% pop. aged 0-14 + % pop aged 65+
% of pop. Aged 15-65
Median Age The age which divides a population into two equal sized groups; half the members of the
population are younger than this age, and half are older.
Youthful population ­ (usually seen in LEDCS) higher proportion of young people in population
structure due to high birth rates and a reduction in infant mortality.
Ageing population - (usually seen in MEDCS) an increase in median age of the population, increasing
proportions of population living to old age (and in many cases extreme old age of 85+), increasing life
expectancy and decreasing numbers of children as a proportion of the population.
Retirement ­ leaving a job and ceasing work
Retirement age ­ the minimum age for retirement
Pension (state, private) Money which an individual invests to help support them after they have
retired. State - Government funded retirement benefit received at State Pension age, amount
depends on Nation Insurance record. Private ­ an individual contributes part of salary into financial
institution which is available as a lump sum upon retirement
Pension crisis - there is not enough money to cover the increasing pension demands, largely due to an
ageing population
Quality of life - a component of development. At a basic level it involves such measures as access to
water, food, health and education etc. At higher levels, it may include freedom of speech and religious
worship, how secure and contented people are with their lifestyle
`Baby boom' - A temporary marked increase in the birth rate, esp. the one following World War II.
`Pensioner boom' ­ Those `baby boomers' born in the 1940's are now retiring to create a `pensioner
Sustainable development - development strategies that do not compromise the ability of future
generations to meet their needs.
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Migration the movement of people from one area to another, with the intention of staying at
least a year
Immigrants ­ people moving into a country Emingrants ­ people exiting a country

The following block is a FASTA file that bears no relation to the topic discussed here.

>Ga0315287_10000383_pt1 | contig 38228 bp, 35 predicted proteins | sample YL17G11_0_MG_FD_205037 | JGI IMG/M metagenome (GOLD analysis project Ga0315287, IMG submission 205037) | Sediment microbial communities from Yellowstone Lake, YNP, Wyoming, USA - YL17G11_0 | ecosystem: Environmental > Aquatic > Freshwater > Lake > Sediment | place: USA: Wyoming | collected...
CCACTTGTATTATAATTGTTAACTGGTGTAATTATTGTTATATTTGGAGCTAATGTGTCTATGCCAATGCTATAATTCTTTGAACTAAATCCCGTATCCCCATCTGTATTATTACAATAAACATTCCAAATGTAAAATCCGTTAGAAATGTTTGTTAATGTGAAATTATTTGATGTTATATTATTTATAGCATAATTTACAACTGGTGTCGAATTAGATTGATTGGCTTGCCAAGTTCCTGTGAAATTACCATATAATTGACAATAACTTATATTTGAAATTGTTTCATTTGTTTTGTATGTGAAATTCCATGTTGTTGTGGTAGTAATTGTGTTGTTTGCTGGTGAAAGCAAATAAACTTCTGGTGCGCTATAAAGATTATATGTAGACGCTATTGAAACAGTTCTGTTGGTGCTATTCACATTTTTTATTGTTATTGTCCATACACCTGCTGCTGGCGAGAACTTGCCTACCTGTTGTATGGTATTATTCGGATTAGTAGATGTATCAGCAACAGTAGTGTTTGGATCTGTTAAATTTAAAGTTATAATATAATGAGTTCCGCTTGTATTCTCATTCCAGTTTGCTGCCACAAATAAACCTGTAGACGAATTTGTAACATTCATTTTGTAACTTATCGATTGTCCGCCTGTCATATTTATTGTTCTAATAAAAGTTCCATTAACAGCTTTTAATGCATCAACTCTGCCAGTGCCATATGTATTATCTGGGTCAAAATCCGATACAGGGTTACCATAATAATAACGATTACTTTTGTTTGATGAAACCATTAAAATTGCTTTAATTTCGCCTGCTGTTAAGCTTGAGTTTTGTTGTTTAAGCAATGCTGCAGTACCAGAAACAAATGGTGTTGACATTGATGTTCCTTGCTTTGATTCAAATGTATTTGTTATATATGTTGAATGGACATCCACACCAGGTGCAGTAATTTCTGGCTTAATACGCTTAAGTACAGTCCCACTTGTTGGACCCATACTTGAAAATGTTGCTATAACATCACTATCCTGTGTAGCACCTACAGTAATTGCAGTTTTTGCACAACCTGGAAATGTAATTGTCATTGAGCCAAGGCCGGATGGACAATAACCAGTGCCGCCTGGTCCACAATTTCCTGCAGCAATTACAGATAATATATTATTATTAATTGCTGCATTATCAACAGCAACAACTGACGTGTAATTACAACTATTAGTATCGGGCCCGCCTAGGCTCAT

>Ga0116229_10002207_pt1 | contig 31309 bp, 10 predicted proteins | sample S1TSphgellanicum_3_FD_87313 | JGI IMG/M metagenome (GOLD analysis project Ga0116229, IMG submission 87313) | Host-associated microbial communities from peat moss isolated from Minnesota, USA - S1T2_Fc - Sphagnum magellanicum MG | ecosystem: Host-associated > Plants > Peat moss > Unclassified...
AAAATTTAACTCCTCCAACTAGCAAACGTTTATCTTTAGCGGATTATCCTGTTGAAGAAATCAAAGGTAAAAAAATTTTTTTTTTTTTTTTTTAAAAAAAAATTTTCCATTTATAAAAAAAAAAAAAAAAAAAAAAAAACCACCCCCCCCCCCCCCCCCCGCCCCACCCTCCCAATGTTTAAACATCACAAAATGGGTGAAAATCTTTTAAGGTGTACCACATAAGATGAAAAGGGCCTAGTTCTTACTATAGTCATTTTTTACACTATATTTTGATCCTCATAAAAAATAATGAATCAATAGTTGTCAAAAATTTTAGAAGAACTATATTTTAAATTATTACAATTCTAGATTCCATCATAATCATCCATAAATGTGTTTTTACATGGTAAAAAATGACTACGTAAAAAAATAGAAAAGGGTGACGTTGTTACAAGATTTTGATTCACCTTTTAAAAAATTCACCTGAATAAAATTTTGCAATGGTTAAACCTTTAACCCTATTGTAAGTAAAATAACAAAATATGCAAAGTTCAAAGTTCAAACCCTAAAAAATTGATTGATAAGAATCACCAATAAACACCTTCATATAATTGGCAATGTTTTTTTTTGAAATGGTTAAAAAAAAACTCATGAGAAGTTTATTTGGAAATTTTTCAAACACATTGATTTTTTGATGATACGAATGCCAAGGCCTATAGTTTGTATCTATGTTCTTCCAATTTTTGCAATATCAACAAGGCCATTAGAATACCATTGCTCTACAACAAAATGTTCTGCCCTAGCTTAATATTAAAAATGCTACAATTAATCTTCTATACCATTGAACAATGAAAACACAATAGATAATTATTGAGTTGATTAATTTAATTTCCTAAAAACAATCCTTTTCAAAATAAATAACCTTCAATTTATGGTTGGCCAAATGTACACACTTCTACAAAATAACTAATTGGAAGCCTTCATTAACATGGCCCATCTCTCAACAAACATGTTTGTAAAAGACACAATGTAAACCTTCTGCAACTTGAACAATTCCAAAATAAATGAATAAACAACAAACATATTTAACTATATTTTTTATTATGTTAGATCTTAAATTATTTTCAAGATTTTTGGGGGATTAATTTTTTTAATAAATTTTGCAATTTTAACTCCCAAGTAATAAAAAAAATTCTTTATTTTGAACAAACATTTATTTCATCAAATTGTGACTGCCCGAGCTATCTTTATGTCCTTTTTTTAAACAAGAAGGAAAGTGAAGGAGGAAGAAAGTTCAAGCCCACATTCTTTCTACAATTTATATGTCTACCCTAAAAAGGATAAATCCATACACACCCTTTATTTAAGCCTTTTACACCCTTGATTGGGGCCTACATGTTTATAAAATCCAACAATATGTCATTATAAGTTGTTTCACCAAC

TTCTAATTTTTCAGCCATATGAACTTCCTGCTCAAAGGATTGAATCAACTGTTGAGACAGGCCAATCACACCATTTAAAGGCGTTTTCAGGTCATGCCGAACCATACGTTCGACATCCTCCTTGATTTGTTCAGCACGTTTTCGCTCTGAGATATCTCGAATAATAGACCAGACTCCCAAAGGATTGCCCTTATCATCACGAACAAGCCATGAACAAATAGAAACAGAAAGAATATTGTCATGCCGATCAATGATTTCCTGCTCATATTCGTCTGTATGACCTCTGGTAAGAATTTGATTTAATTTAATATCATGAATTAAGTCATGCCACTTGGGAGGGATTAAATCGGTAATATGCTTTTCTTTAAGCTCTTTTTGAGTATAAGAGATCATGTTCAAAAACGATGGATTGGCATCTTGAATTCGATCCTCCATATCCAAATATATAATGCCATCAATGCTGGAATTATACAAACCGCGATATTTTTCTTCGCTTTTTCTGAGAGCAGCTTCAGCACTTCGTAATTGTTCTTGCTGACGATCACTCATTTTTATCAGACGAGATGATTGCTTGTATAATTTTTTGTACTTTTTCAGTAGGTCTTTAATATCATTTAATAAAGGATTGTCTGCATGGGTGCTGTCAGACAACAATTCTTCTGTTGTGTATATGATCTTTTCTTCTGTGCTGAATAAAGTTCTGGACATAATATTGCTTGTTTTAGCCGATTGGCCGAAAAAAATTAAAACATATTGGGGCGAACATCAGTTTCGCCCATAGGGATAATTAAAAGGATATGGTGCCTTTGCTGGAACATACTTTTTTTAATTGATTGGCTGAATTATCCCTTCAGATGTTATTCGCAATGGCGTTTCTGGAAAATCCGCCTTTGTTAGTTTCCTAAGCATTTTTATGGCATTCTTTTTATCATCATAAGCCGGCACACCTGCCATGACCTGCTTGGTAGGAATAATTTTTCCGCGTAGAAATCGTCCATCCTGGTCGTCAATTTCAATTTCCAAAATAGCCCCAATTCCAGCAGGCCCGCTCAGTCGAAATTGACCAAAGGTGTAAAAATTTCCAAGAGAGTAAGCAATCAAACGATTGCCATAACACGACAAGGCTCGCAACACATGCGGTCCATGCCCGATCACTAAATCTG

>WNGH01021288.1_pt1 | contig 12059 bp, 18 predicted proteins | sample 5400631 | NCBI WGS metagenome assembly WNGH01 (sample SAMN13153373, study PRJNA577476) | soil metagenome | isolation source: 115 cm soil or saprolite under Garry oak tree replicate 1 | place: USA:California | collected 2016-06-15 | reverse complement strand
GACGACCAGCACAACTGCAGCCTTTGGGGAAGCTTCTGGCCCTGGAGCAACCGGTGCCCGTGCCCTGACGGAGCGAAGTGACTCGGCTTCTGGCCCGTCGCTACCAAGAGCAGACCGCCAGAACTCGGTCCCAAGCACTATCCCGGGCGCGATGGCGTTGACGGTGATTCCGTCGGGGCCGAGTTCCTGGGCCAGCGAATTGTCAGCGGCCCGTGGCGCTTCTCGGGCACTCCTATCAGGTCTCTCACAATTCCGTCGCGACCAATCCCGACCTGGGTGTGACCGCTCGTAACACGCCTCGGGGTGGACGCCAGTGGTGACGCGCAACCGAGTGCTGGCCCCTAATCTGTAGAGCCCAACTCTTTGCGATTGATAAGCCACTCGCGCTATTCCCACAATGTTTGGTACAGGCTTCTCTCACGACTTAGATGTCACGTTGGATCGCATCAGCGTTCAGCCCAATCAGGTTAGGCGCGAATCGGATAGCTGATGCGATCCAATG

Push factors - things about a person's country of origin that make them decide to move Pull
factors - things about a person's destination or host country that attracts them.
Internal migration ­ Migration within a country or nation
European Union EU - The European Union (EU) is an economic and political union of 27
member states which are located primarily in Europe.
Economic migrant ­ someone who migrates voluntarily in order to improve their standard of
Country of origin ­ the country from which migration starts
Host country ­ the country where a migrant settles
Remittances ­ a payment of money sent to another person in another place
Refugee - a person who flees their home country through a fear of persecution on the
grounds of race or religion, or membership of some other group.
Refugee camp - a temporary settlement built to receive refugees
Asylum seeker - A person who asks the authorities for protection and recognition as a
refugee. Such persons are called asylum seekers until their applications have been decided.
Displacement - The enforced departure of people from their homes, typically because of war,
persecution, or natural disaster
Civil war - A war between citizens of the same country
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Mr A Gibson

If the question is on population - then the answer is definitely in here - and more besides. This is very thorough indeed and should be used as a resource for everything to do with this topic. Brilliant!